Thilini Prasadika said...

Looking forward!

Jim said...

Professor Wolff --

Your point about eliding women and race in the Tolerance essay is both timely and important. You can also say the same about gay and trans individuals. When I look back at key critical texts, I see the same paucity of these issues. Think of someone like Marx, who endeavored to engage in a "critical examination of everything." Think of the efforts of the Frankfurt School and its extended members. The lesson here is that no matter how radical and critical we think we are, no matter how learned, we are always missing something. Until, of course, it hits us smack dab in the middle of our face. We can potentially offer an excuse by suggesting that these issues simply did not pass the radar screen of these critics at the time. But it is not because these issues did not exists at those times. The question then becomes WHY these issues were ignored, avoided, or remained unacknowledged. This is something I struggle with everyday. I try to "keep up," but how? It requires a concerted effort.

-- Jim

Jerry Fresia said...

A critique of your own work might be the most engaging way to do an update especially if your humor comes through as it does in this brief little blog.

s. wallerstein said...

Jim,

The Critique of Pure Tolerance appeared in 1965. Back then the concept of "transgender" did not even exist as far as I know. There were "trans-sexuals" and "drag-queens", neither of which is exactly the same as a transgender person as we understand them today.

As for gays, they were largely invisible in the closet. I lived in New York City at the time, a fairly sophisticated milieu, but as I recall, I only knew one out of the closet gay person among my friends and classmates. A very close friend of mine, with whom I shared a room for several months, turned out to be gay, but I had no idea of that. People were a lot less open about sex back then and even less open about being gay.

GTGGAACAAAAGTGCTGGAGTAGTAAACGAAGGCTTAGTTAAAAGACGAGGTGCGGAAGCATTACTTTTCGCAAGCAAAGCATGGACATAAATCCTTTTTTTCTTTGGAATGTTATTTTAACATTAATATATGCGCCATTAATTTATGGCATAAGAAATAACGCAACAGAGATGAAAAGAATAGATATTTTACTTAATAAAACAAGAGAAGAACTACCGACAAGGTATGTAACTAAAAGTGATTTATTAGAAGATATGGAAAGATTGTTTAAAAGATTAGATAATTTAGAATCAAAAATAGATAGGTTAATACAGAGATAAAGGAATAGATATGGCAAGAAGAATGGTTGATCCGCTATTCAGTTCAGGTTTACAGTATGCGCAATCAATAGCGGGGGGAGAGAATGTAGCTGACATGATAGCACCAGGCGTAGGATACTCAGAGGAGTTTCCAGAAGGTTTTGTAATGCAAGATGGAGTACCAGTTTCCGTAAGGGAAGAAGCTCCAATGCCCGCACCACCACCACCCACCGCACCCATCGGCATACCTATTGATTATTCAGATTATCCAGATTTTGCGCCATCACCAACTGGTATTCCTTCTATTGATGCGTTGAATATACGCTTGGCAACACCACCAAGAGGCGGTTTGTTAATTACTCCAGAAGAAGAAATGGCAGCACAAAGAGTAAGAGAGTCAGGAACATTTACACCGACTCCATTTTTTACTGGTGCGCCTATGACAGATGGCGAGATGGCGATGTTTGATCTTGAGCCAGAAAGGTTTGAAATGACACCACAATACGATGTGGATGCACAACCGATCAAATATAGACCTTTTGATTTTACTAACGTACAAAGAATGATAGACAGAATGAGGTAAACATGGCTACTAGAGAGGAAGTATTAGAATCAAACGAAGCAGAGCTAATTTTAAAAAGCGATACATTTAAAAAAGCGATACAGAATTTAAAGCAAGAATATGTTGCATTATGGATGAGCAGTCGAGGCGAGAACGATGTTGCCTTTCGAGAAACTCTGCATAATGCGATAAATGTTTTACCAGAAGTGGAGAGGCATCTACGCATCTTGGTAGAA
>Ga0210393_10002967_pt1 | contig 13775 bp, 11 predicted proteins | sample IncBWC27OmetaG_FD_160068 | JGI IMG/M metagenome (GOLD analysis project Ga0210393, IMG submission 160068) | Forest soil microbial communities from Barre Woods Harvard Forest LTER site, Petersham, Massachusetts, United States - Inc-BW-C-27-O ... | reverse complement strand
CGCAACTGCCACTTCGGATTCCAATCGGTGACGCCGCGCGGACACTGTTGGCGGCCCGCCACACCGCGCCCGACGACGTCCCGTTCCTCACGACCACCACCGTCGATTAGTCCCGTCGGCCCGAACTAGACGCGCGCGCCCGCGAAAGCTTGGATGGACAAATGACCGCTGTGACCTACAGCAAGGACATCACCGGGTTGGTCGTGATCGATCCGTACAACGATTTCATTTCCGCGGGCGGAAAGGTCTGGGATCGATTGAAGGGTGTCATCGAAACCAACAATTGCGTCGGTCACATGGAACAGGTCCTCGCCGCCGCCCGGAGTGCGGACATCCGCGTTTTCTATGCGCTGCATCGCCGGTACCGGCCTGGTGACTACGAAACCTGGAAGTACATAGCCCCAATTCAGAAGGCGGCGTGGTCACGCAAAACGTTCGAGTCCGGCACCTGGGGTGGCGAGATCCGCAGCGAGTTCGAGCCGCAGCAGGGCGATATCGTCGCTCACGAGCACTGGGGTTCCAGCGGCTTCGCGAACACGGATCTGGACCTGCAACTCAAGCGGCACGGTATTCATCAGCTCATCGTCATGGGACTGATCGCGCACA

I don't know how old you are, but the 60's, as we now know them, really didn't begin in
1960, but in 1964 or 1965, so the so-called sexual revolution was just starting when the book came out.

On the other hand, the civil rights movement was in full swing and Betty Friedan had published her pioneering feminist book, the Feminine Mystique, in 1963.

Jim said...

S. Wallerstein --

I recognize and agree with your point. However, the thing about gender awareness is that it is continually evolving as we speak. Note how conservative commentators are often irritated and annoyed by the periodic additions to the LGBTQ moniker. A similar evolution has been taking place in the discipline of critical disability studies. What this tends to reveal is the intersectional nature of these issues. My point was not to highlight the shortcomings of Professor Wolff's essay. Rather, it was to highlight the need for those of us who endeavor to be good critical theorists and critical historians to always be aware of these issues -- no matter how marginalized or concealed they may be in our present or past moments.

-- Jim